Summing Over All Paths for One Opening

You now know how summing over paths yields the amplitude and phase for a specific final point on the screen. Here you will be able to see how the probability and phase varies for the electron traveling through a single slit and ending at all possible points on the screen. To do this, you need a new interactive figure which you can get by clicking here.

Click at a particular location on the final screen (rather than on the yellow midpoint line as you did in the last exhibit). When you do so, the computer will automatically generate 100 regularly spaced paths to that point. These paths are similar to those you generated by clicking on the "100 Paths" button previously. Like there, a vector sum over these paths (shown in grey and black) appears as a red arrow on the right. The black paths and arrows again represent those which contrubute the most to the final red arrow. Note again that the paths drawn do not reperesent the paths of single electrons traveling through the slit but rather they give the possible paths for a single electron arriving at the screen at that point. Each electron explores all paths when it goes from the slit to the screen.

The red circle represents the average length for the total vector (the amplitude) corresponding to each final point on the screen. By clicking on other screen points you can see the total amplitude and phase for any final point on the screen. The length of the vector is closely related to the likelihood that a electron will be found at that point on the screen; the angle of the vector is the "phase". Notice that the amplitudes change rather little (in fact, the small variation in amplitude is only an artifact of the simulation, and can be ignored entirely) while the phases change dramatically.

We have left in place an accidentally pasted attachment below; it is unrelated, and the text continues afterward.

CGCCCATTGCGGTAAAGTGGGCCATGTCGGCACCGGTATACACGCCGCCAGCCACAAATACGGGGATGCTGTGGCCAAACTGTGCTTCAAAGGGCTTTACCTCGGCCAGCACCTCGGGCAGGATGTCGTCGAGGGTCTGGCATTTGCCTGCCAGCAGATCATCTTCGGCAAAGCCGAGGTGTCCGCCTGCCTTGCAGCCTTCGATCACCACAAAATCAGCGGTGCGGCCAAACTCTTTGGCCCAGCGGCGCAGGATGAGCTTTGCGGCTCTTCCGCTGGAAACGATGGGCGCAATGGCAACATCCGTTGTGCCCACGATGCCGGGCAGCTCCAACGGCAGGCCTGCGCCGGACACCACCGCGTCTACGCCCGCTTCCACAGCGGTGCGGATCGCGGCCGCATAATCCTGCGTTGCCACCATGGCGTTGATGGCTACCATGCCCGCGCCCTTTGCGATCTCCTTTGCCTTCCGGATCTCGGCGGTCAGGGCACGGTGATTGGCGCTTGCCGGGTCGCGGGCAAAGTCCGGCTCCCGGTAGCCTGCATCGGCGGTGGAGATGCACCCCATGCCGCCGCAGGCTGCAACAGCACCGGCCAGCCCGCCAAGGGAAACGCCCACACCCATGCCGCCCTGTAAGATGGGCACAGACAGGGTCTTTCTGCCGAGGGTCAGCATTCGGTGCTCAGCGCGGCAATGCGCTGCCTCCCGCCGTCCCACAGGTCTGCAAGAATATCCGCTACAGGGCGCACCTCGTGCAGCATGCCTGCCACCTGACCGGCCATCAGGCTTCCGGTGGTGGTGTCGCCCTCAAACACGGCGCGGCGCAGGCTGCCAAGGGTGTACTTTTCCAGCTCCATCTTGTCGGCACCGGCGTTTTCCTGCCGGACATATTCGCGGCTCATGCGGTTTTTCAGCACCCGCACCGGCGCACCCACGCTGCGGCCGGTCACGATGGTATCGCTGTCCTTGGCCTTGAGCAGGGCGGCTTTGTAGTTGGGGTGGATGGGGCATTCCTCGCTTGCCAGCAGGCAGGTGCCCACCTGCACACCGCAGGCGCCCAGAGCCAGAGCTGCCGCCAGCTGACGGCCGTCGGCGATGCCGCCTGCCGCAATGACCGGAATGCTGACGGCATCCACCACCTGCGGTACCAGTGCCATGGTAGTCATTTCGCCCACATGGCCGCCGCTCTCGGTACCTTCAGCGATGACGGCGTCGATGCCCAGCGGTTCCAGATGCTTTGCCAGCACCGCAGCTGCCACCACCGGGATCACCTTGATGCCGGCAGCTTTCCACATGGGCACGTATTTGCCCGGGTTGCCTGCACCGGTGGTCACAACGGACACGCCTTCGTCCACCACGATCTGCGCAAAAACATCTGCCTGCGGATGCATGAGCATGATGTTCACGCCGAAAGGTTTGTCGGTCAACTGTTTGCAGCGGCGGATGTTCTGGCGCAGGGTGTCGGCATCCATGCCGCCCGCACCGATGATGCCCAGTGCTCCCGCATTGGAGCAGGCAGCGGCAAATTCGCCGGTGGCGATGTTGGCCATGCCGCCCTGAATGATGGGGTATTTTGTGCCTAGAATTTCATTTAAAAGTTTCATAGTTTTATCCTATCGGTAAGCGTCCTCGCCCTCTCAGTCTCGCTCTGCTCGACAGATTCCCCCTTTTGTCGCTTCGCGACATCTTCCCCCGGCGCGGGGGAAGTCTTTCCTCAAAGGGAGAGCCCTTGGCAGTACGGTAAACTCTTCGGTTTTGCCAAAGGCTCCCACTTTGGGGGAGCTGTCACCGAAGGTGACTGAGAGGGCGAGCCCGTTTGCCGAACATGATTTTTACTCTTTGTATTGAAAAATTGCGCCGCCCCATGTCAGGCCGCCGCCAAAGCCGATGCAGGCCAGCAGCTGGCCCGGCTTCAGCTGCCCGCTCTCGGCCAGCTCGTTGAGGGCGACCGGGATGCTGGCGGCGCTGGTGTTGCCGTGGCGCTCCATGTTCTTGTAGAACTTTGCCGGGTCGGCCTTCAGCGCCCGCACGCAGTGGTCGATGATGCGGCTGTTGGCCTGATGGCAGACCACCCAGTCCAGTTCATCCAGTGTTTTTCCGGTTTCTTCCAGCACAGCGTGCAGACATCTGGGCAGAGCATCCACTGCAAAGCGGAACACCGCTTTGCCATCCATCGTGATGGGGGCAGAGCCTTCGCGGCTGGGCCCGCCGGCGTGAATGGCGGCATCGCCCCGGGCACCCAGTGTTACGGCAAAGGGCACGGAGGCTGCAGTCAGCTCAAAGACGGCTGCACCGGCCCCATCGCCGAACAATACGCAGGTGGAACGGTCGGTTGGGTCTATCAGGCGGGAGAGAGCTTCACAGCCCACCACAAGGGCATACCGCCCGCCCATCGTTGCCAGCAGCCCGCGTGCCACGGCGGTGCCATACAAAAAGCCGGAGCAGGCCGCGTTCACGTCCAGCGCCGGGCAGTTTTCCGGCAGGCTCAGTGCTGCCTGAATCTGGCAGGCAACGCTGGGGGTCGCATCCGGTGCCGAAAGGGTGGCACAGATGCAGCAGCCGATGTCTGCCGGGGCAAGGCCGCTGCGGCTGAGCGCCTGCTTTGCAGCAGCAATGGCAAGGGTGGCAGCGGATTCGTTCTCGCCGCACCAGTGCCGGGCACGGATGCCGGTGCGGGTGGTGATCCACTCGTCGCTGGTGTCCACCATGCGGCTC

You can more easily see how the vector changes by clicking either the "left" or "right" buttons. Notice that just behind the opening the rate of change of the vector direction becomes small. For adjacent points in that area of the screen the summed phase for final points does not change very much, whereas it changes more rapidly for peripheral areas. While this difference does not show up as any observable variation on the screen for this case of a single opening (remember, previously we saw that the likelihood of the electron striking the screen was the same at all points on the screen), it will be very important for cases with multiple openings.

Notice that the region of slow phase change also corresponds to the location where you would expect the electron to hit the screen were it behaving "classically". In fact, as a particle increases in mass, there is a change in the vector amplitude with screen position much like the change that occurs with increasing the opening size as we saw earlier.  Thus by varying either particle mass or opening size we can move smoothly from the classical to the quantum world.

Although at this stage the phase of the processes is irrelevant, note how the direction of the final vector changes as the endpoint for the electron on the screen varies. Unlike the length, the phase is not a constant, and this will be important in the next lesson where we examine a double slit experiment.